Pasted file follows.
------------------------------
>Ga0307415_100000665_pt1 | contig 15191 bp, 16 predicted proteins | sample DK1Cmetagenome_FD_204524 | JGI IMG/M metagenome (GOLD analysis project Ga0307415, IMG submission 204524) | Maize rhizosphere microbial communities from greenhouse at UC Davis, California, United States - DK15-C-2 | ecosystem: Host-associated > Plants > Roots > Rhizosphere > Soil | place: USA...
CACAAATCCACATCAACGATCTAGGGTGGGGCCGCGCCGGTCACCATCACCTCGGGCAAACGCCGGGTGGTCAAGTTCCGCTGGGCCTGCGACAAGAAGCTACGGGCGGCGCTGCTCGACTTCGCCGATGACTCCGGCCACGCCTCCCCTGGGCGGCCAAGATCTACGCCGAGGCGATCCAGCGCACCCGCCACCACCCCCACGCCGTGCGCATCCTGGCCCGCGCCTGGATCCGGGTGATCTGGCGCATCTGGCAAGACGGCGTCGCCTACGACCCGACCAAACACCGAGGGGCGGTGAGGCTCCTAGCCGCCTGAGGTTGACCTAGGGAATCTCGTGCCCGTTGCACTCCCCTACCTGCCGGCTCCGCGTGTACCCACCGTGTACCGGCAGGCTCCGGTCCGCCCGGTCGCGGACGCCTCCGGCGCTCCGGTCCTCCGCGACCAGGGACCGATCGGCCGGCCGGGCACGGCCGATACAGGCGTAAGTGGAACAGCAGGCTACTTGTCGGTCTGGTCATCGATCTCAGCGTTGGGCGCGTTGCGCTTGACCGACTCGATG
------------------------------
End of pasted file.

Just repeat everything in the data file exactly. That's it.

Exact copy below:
>Ga0307415_100000665_pt1 | contig 15191 bp, 16 predicted proteins | sample DK1Cmetagenome_FD_204524 | JGI IMG/M metagenome (GOLD analysis project Ga0307415, IMG submission 204524) | Maize rhizosphere microbial communities from greenhouse at UC Davis, California, United States - DK15-C-2 | ecosystem: Host-associated > Plants > Roots > Rhizosphere > Soil | place: USA...
CACAAATCCACATCAACGATCTAGGGTGGGGCCGCGCCGGTCACCATCACCTCGGGCAAACGCCGGGTGGTCAAGTTCCGCTGGGCCTGCGACAAGAAGCTACGGGCGGCGCTGCTCGACTTCGCCGATGACTCCGGCCACGCCTCCCCTGGGCGGCCAAGATCTACGCCGAGGCGATCCAGCGCACCCGCCACCACCCCCACGCCGTGCGCATCCTGGCCCGCGCCTGGATCCGGGTGATCTGGCGCATCTGGCAAGACGGCGTCGCCTACGACCCGACCAAACACCGAGGGGCGGTGAGGCTCCTAGCCGCCTGAGGTTGACCTAGGGAATCTCGTGCCCGTTGCACTCCCCTACCTGCCGGCTCCGCGTGTACCCACCGTGTACCGGCAGGCTCCGGTCCGCCCGGTCGCGGACGCCTCCGGCGCTCCGGTCCTCCGCGACCAGGGACCGATCGGCCGGCCGGGCACGGCCGATACAGGCGTAAGTGGAACAGCAGGCTACTTGTCGGTCTGGTCATCGATCTCAGCGTTGGGCGCGTTGCGCTTGACCGACTCGATG